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Submission of the Institute for NGO Research Position Paper Regarding the Preparation of a Discriminatory Blacklist Pursuant to UNHRC Resolution 31/36

January 2, 2017 Submission of the Institute for NGO Research Position Paper Regarding the Preparation of a Discriminatory Blacklist Pursuant to UNHRC Resolution 31/36 The Institute for NGO Research, 1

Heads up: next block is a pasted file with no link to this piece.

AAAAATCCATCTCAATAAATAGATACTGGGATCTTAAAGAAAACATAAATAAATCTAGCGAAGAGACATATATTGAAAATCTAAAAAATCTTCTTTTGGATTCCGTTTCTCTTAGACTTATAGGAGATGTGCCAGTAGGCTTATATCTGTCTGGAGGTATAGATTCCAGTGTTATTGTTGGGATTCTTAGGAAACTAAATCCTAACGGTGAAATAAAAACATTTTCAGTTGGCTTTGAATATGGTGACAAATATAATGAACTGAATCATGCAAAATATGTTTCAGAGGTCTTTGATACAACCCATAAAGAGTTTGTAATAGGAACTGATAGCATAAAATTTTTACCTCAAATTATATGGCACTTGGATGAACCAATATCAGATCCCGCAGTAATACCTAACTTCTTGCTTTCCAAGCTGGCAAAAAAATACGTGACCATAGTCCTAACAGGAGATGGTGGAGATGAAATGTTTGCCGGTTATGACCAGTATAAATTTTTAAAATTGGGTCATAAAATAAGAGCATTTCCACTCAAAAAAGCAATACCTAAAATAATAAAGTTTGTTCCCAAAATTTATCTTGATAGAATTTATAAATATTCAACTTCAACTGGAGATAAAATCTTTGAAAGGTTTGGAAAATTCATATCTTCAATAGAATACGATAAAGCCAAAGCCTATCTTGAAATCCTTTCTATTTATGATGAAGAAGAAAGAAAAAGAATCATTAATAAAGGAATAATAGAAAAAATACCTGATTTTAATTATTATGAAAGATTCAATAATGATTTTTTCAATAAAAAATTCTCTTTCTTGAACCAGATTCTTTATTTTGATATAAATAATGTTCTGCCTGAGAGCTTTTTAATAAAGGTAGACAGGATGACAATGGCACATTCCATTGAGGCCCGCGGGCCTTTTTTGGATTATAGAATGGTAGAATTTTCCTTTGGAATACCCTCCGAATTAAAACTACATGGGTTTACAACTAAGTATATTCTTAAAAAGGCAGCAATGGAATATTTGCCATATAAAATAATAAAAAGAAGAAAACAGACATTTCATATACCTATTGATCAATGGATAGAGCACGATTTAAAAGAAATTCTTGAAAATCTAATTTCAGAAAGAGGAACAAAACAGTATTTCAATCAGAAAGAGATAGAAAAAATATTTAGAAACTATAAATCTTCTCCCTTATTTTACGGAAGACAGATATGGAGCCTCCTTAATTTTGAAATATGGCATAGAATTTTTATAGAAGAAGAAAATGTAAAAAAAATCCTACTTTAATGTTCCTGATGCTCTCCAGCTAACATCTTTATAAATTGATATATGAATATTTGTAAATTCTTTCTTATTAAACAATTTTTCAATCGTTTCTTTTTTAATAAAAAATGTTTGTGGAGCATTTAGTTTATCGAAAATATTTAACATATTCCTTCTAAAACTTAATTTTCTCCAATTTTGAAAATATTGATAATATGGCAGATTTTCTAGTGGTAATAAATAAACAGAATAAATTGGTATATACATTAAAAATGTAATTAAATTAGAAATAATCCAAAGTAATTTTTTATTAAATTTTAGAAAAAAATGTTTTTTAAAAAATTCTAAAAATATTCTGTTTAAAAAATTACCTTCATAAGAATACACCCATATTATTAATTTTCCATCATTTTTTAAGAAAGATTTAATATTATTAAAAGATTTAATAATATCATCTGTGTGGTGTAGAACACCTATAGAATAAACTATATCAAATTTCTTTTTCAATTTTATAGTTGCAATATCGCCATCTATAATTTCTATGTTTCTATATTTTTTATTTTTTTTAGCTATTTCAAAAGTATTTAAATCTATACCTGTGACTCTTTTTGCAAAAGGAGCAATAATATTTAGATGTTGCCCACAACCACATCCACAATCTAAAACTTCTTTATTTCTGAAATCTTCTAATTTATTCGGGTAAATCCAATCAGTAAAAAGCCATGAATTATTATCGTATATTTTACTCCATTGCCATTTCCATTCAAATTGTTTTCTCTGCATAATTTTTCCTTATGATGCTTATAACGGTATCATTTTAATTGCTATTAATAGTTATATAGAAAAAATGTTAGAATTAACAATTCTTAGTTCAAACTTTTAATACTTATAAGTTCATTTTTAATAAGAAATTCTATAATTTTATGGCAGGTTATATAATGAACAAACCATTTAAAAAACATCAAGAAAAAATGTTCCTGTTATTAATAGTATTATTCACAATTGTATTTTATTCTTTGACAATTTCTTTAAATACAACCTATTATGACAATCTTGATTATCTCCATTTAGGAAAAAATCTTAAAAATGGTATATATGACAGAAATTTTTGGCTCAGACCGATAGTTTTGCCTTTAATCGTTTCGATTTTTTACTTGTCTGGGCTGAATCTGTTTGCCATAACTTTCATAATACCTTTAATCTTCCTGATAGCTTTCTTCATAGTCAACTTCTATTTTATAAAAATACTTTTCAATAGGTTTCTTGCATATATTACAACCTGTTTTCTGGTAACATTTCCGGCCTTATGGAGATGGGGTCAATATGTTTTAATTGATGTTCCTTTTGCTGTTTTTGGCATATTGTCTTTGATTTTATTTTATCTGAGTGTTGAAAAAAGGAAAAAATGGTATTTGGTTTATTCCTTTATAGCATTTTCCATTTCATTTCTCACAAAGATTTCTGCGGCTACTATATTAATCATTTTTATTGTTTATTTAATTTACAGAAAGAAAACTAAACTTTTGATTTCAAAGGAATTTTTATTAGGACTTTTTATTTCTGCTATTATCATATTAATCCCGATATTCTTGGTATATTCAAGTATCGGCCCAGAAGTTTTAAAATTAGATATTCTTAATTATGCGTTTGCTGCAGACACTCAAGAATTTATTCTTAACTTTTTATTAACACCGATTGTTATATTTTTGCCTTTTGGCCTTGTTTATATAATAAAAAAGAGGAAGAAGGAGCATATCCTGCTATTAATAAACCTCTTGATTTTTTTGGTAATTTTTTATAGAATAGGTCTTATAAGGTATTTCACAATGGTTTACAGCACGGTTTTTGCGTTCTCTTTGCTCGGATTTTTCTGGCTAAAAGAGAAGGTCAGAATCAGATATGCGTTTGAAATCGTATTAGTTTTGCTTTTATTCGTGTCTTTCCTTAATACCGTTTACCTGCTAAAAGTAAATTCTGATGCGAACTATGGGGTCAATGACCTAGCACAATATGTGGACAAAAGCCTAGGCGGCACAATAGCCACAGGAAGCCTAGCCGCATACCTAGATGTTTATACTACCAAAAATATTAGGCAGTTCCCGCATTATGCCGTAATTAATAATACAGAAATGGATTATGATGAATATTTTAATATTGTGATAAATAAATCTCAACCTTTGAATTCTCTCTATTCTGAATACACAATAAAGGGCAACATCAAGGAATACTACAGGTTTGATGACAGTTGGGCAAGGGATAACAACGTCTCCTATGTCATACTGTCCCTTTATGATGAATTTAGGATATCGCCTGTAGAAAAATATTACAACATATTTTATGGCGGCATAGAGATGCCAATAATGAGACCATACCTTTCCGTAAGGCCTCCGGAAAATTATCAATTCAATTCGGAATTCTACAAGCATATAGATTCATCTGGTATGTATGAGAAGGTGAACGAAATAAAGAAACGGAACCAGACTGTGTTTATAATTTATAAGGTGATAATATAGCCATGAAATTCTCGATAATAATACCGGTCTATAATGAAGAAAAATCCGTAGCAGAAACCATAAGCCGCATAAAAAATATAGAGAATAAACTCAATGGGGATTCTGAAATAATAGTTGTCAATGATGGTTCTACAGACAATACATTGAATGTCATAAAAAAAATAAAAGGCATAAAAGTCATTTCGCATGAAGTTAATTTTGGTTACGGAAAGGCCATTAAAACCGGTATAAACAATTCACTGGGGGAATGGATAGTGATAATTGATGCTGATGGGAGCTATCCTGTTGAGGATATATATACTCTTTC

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January 2, 2017 Submission of the Institute for NGO Research Position Paper Regarding the Preparation of a Discriminatory Blacklist Pursuant to UNHRC Resolution 31/36 The Institute for NGO Research, 1 an NGO in Special Consultative with ECOSOC, submits the following information to the Office of the High Commissioner for Human Rights (OHCHR) in advance of its preparation of a discriminatory blacklist aimed at entities doing business over the 1949 Armistice Lines, pursuant to UN Human Rights Council Resolution 31/36. Summary Pursuant to UN Human Rights Council Resolution 31/36, the Office of the High Commissioner for Human Rights, in conjunction with BDS activists, is currently preparing a discriminatory blacklist intended to defame and economically destroy companies doing business with Israel. The ultimate goal is to isolate, demonize, and harm the Jewish State. The UNHRC s discriminatory blacklist operates from the premise that business in occupied territory is illegal settlement activity and is barred by international law. In fact, there is no such prohibition and almost every country engages in and/or facilitates business activities in settlements in situations of occupation throughout the globe. The discriminatory blacklist also targets companies providing security services to the State of Israel, by labeling legitimate security measures (undertaken everywhere in the world) as illegal settlement activity. The purpose is to disrupt efforts to protect civilians from Palestinian terrorism and is part of a decades-long UN campaign to minimize and justify Palestinian violence. 1 Formerly the Amuta for NGO Responsibility. Members of the Institute s Advisory Board include Harvard Professor Alan Dershowitz; Colonel Richard Kemp, former commander of British forces in Iraq and Afghanistan; Hon. Alexander Downer AC, former Foreign Minister of Australia, UN Special Advisor to the Secretary General on Cyprus, and currently Australian High Commissioner to the UK; Hon. Michael Danby MP, senior member of the Australian Labor Party; R. James Woolsey, former US Director of Central Intelligence; former Member of Italian Parliament, Fiamma Nirenstein; US Jurist and former Legal Advisor to the State Department, Abraham Sofaer; UCLA Professor and President of the Daniel Pearl Foundation, Judea Pearl; Harvard Professor Ruth Wisse, former US government official, Elliot Abrams; Einat Wilf, former member of Knesset with the Israel Labor Party and advisor to Shimon Peres; Douglas Murray, Director of the Centre for Social Cohesion, best-selling author and commentator; and British journalist and international affairs commentator, Tom Gross. 1 The discriminatory blacklist promotes the violation of the documents known as the Oslo Accords (1993-5), mutually agreed to by the PLO and Israel, and guaranteed by the UN and the international community. It seeks to punish activity necessary to carry out Israeli security and infrastructure obligations mandated by the agreements. In contrast to actual international law, the interpretation of settlement activity used in Resolution 31/36 is so absurdly broad that the UNHRC may blacklist entities with any presence and for whatever purpose over the 1949 Armistice lines. Under the UNHRC s inexplicable logic of Resolution 31/36, being the wrong person (as secretly defined by anonymous OHCHR bureaucrats) who is cleaning one s hands in a sink over the line could be enough for inclusion on the blacklist. The discriminatory UNHRC blacklist is meant as a backdoor means to impose sanctions. The UNHRC, however, does not have this power. Under Chapter VII, Article 41 of the UN Charter, the power to levy sanctions and implement enforcement mechanisms is solely vested in the UN Security Council. The creation of the blacklist is therefore an illegal usurpation of the Security Council by both the UNHRC and the OHCHR in violation of the UN Charter. The discriminatory UNHRC blacklist violates due process rules and norms by placing individuals and entities on an illegal sanctions list aimed at causing reputational harm and economic damage. The blacklist is being created by anonymous UN bureaucrats in conjunction with BDS activists utilizing vague and secret criteria. There is no oversight of their work, no notice of inclusion, and no right to challenge these arbitrary determinations. Anne Herzberg, legal advisor of NGO Monitor (a project of the Institute for NGO Research), wrote to OHCHR seeking basic information about the procedural aspects of the blacklist, but OHCHR was either unwilling or unable to answer these simple questions. The UNHRC blacklist violates international human rights law and UNHRC guidelines by promoting religious and national origin discrimination, and supporting antisemitic BDS. There are more than a dozen situations of military occupation and settlement activity currently in place around the globe. Yet, as part of the UNHRC s ongoing anti-israel obsession and immoral double standards, Israel alone is singled out. Neither UNHRC nor OHCHR has taken any steps to blacklist economic activities in any other settlements despite their being far greater in scale and scope, as well as in demographic impact, than Israeli settlements located in Jerusalem or over the 1949 Armistice lines. Moreover, boycotts and blacklists have been used to target and discriminate against Jews throughout history. Many of these efforts have been aided and abetted by the UN. The discriminatory UNHRC blacklist is the latest iteration of that shameful legacy. 2 Introduction On March 24, 2016, the Human Rights Council (UNHRC) adopted resolution 31/36, Israeli settlements in the Occupied Palestinian Territory, including East Jerusalem, and in the occupied Syrian Golan. The resolution calls on the Office of the High Commissioner for Human Rights (OHCHR) in consultation with the UN s Working Group on Business and Human Rights to create a discriminatory blacklist of entities allegedly conducting activities in areas over the 1949 Armistice Lines. This blacklist, aimed at promoting discriminatory anti-israel boycott, divestment and sanctions (BDS), violates international law in the following manner: 1) it operates from the premise that it is illegal to conduct business with an occupying power in occupied territory even though there is no such prohibition whatsoever in international law and almost every country in the world engages in this activity; 2) it promotes the violation of the documents known as the Oslo Accords (1993-5), seeking to punish activity necessary to carry out Israeli security and infrastructure obligations mandated by the agreements; 3) it violates the UN Charter by usurping the exclusive power of the UN Security Council to levy sanctions; 4) it violates due process rules and norms by placing individuals and entities on a sanctions list created by anonymous UN bureaucrats based on secret criteria, with no oversight, no notice, and no right to challenge; 5) the illegal blacklist is predicated on religious and national origin discrimination in violation of the UN Charter, international human rights law, and rules and guidelines of the UNHRC and OHCHR. Paragraph 17 of Resolution 31/36 explicitly calls for the establishment of the discriminatory blacklist: [r]equests the United Nations High Commissioner for Human Rights, in close consultation with the Working Group on the issue of human rights and transnational corporations and other business enterprises, in follow-up to the report of the independent international fact-finding mission to investigate the implications of the Israeli settlements on the civil, political, economic, social and cultural rights of the Palestinian people throughout the Occupied Palestinian Territory, including East Jerusalem [A/HRC/22/63] and as a necessary step for the implementation of the recommendation contained in paragraph 117 thereof, to produce a database of all business enterprises involved in the activities detailed in paragraph 96 of the afore-mentioned report, to be updated annually and to transmit the data therein in the form of a report to the Council at its thirty-fourth session. (emphasis added) 3 The resolution purports to be a necessary step of Paragraph 117 of the UNHRC s factfinding mission on settlements 2 even though there is no mention in this paragraph of establishing a blacklist, boycott, or sanctions: Private companies must assess the human rights impact of their activities and take all necessary steps including by terminating their business interests in the settlements to ensure that they do not have an adverse impact on the human rights of the Palestinian people, in conformity with international law as well as the Guiding Principles on Business and Human Rights. The mission calls upon all Member States to take appropriate measures to ensure that business enterprises domiciled in their territory and/or under their jurisdiction, including those owned or controlled by them, that conduct activities in or related to the settlements respect human rights throughout their operations. The mission recommends that the Working Group on Business and Human Rights be seized of this matter. Moreover, this paragraph merely asks that private businesses and Member States assess and respect the human rights impact of their activities. Again, it says nothing about creating a blacklist, promoting a boycott, or placing sanctions on those that do not conform to the vague standards advocated by the UNHRC. Resolution 31/36 also says that OHCHR should create a blacklist based on an absurdly broad range of activities that the UNHRC mission claimed raise particular human rights violations. 3 Many of these proscribed activities merely reflect the UNHRC s economic and political ideology: The supply of equipment and materials facilitating the construction and the expansion of settlements and the wall, and associated infrastructures The supply of surveillance and identification equipment for settlements, the wall and checkpoints directly linked with settlements 2 See NGO Monitor s submission to the Fact-finding mission, available at 3 Contrary to the implications of the blacklist, Israelis, even those living in settlements, are also entitled to human rights such as the right to life, right to water, etc As in most activities conducted by the UNHRC, these rights are erased. In other words, according to UNHRC 31/36, it is illegal for Israel to take any measures, such as examining ids, utilizing cameras, or erecting checkpoints or other barriers, to prevent a Palestinian suicide bomber to freely enter a settlement or travel inside the 1949 Armistice lines to kill people. And according to the UNHRC, any companies that are contracted by Israel to implement these measures should be singled out for reputational harm and economic ruin, subject to the whim of anonymous individuals at OHCHR under secret criteria. 4 The supply of equipment for the demolition of housing and property, the destruction of agricultural farms, greenhouses, olives groves and crops The supply of security services, equipment and materials to enterprises operating in settlements The provision of services and utilities supporting the maintenance and existence of settlements, including transport Banking and financial operations helping to develop, expand or maintain settlements and their activities, including loans for housing and the development of businesses The use of natural resources, in particular water and land, for business purposes Pollution, and the dumping of waste in or its transfer to Palestinian villages Captivity of the Palestinian financial and economic markets, as well as practices that disadvantage Palestinian enterprises, including through restrictions on movement, administrative and legal constraints Use of benefits and reinvestments of enterprises owned totally or partially by settlers for developing, expanding and maintaining the settlements It is notable that most of the activity the UNHRC seeks to prohibit involves measures aimed at preventing Palestinian terror attacks on civilians on both sides of the 1949 Armistice lines, weapons smuggling, unsafe and unsanitary building, and crime. I.International Law Does Not Bar Business Activities in Occupied Territory The UNHRC s discriminatory blacklist operates from the premise that doing business in occupied territory is a form of settlement activity and is barred by international law. There is no such prohibition whatsoever. Resolution 31/36 claims that East Jerusalem and the West Bank are occupied by Israel; that the law of occupation, as laid out in the 1907 Hague Conventions, the 1949 Geneva Conventions, and the Additional Protocols apply to the territory; and Israel as the Occupying Power is bound by the legal duties contained therein. 4 In particular, it points to Article 49 of the Fourth Geneva Convention. Article 49(6) states that [t]he Occupying Power shall not deport or transfer parts of its own civilian population into the territory it occupies. The UNHRC interprets this provision as prohibiting settlement activity. 4 Israel is not a party to the Additional Protocols of the Geneva Conventions. Many NGOs and organizations like the International Committee for the Red Cross (ICRC) claim that most of the provisions in these treaties have reached the status of customary law. This is a highly disputed position. See, e.g., Letter from John Bellinger III, Legal Adviser, U.S. Dept. of State, and William J. Haynes, General Counsel, U.S. Dept. of Defense, to Dr. Jakob Kellenberger, President, Intl. Comm. of the Red Cross, Regarding Customary International Law Study, 46 I.L.M. 514 (2007). 5 The UNHRC seeks to reduce the entire body of occupation law to the supposed prohibition against settlement activity. 5 The framework of international humanitarian law, however, is simply not limited to whether there is state compliance with Article 49(6). Moreover, its applicability to private actors is even more attenuated, if at all even relevant. Instead, the law aims to regulate the relationship between a State s military forces and the population and property in enemy territory, which as a result of an international armed conflict, have come under the control of those forces. 6 Under this paradigm, the occupier is required to restore and maintain public order, and provide for the needs of the population. 7 Article 43 of the 1907 Hague Convention sets out this obligation: The authority of the legitimate power having in fact passed into the hands of the occupant, the latter shall take all the measures in his power to restore, and ensure, as far as possible, public order and safety, while respecting, unless absolutely prevented, the laws in force in the country. 8 It is important to mention that the 1907 Hague Convention was originally published in French and the French text is the authoritative version. 9 The widely disseminated English translation changed the meaning of the French text. Notably, the French text refers to l ordre et la vie publics (i.e., public order and life), which is considerably broader than the English phrase public order and safety. 10 Yoram Dinstein, the leading expert on the law of occupation, explains that under Article 43, the Occupying Power must restore and ensure, as far as possible, public order and life in the occupied territory and respect the laws in force in the occupied territory unless an 5 It is beyond the scope of this submission to analyze whether Israeli settlements are prohibited by Article 49(6). For discussion on this issue, see YORAM DINSTEIN, THE INTERNATIONAL LAW OF BELLIGERENT OCCUPATION (2009). See also, Eugene Kontorovich, finding no rule or state practice prohibiting or facilitating settlement activity given its ubiquity in every situation of occupation across the globe. Unsettled: A Global Study of Settlements in Occupied Territories, Northwestern Public Law Research Paper (2016). This submission also does not analyze whether territory across the 1949 Armistice Lines is indeed occupied. 6 GEOFFREY S. CORN ET AL., THE LAW OF ARMED CONFLICT: AN OPERATIONAL APPROACH 356 (Vicki Been et al. eds., 2012). 7 Id. at Hague Convention (IV) Respecting the Laws and Customs of War on Land and Its Annex: Regulations Concerning the Laws and Customs of War on Land, art. 43, Oct. 18, 1907, 187 CTS 227, available at Document [hereinafter Hague Convention]. 9 See Yoram Dinstein, Legislation Under Article 43 of the Hague Regulations: Belligerent Occupation and Peacebuilding, HPCR OCCASIONAL PAPER SERIES 2 (2004), default/files/publications/occasionalpaper1.pdf [hereinafter HPCR PAPER]. The original French text reads: L autorité du pouvoir légal ayant passé de fait entre les mains de l occupant, celui-ci prendra toutes les mesures qui dépendent de lui en vue de rétablir et d assurer, autant qu il est possible, l ordre et la vie publics en respectant, sauf empêchement absolu, les lois en vigueur dans le pays. 10 Id. 6 empêchement absolu exists. 11 The provision also makes clear that [w]hen a necessity arises, the Occupying Power is allowed to enact new legislation, repealing, suspending, or modifying the preexisting legal system. 12 Thirdly, Article 43 recognizes the need to ensure the orderly government of the occupied territory. Orderly government laws can encompass security, the environment, public health, and sanitation. There is no doubt that Israel, under the paradigm of occupation, is able to build roads, enact security measures, engage in environmental protection, or other provisions relating to infrastructure. To conclude otherwise could lead to grievous social woes. 13 A March 2013 French appellate court decision elaborates on the scope of Article 43 and points to the legality of a range of infrastructure. The decision dismissed a lawsuit brought by the Palestine Liberation Organization (PLO) and the Palestinian activist group Association France-Palestine Solidarité (AFPS) against three French companies. 14 The PLO and the AFPS accused the French companies of aiding and abetting a violation of Article 49(6) by participating in contracts to build the Jerusalem light rail, a portion of which travels through North Jerusalem, deemed by these organizations to be occupied territory. 15 The PLO and AFPS claimed that Israel was occupying Palestinian territory illegally and that the rail was illegal because of the access that its route provides for Israeli settlers. 16 They argued that the companies participation in the contracts was, therefore, illegal on account of the violation by the State of Israel of its obligations under international occupation law. 17 Among other demands, the claimants sought an order annulling the contracts, thereby prohibiting continued performance and barring the companies from entering into any subsequent agreements. Ultimately, the PLO and the AFPS were seeking a judicial declaration that the Jerusalem light rail itself was illegal and that Israel was violating international law by building it. The French appellate court rejected these demands, basing a significant part of its decision on the failure to allege a cause of action. In particular, the court considered whether an unlawful act had even been claimed. Relying on Article 43 of the Hague Convention, the court noted that building the Jerusalem light rail was not illegal because occupation law allows for the governance of occupied territory which includes the building of transportation 11 Id. at Id. at DINSTEIN, supra note 5, at Cour d appel [CA] [regional court of appeal] Versailles, 3 ch., March 22, 2013, 11/05331 (Fr.), available at [hereinafter Cour d appel], translated at 15 Id. The three companies were not signatories on the contract but had formed an Israeli company that subsequently won the government tender to build the light rail. The companies were also involved in its construction and maintenance. Id. at Cour d appel, supra note Id. 7 infrastructur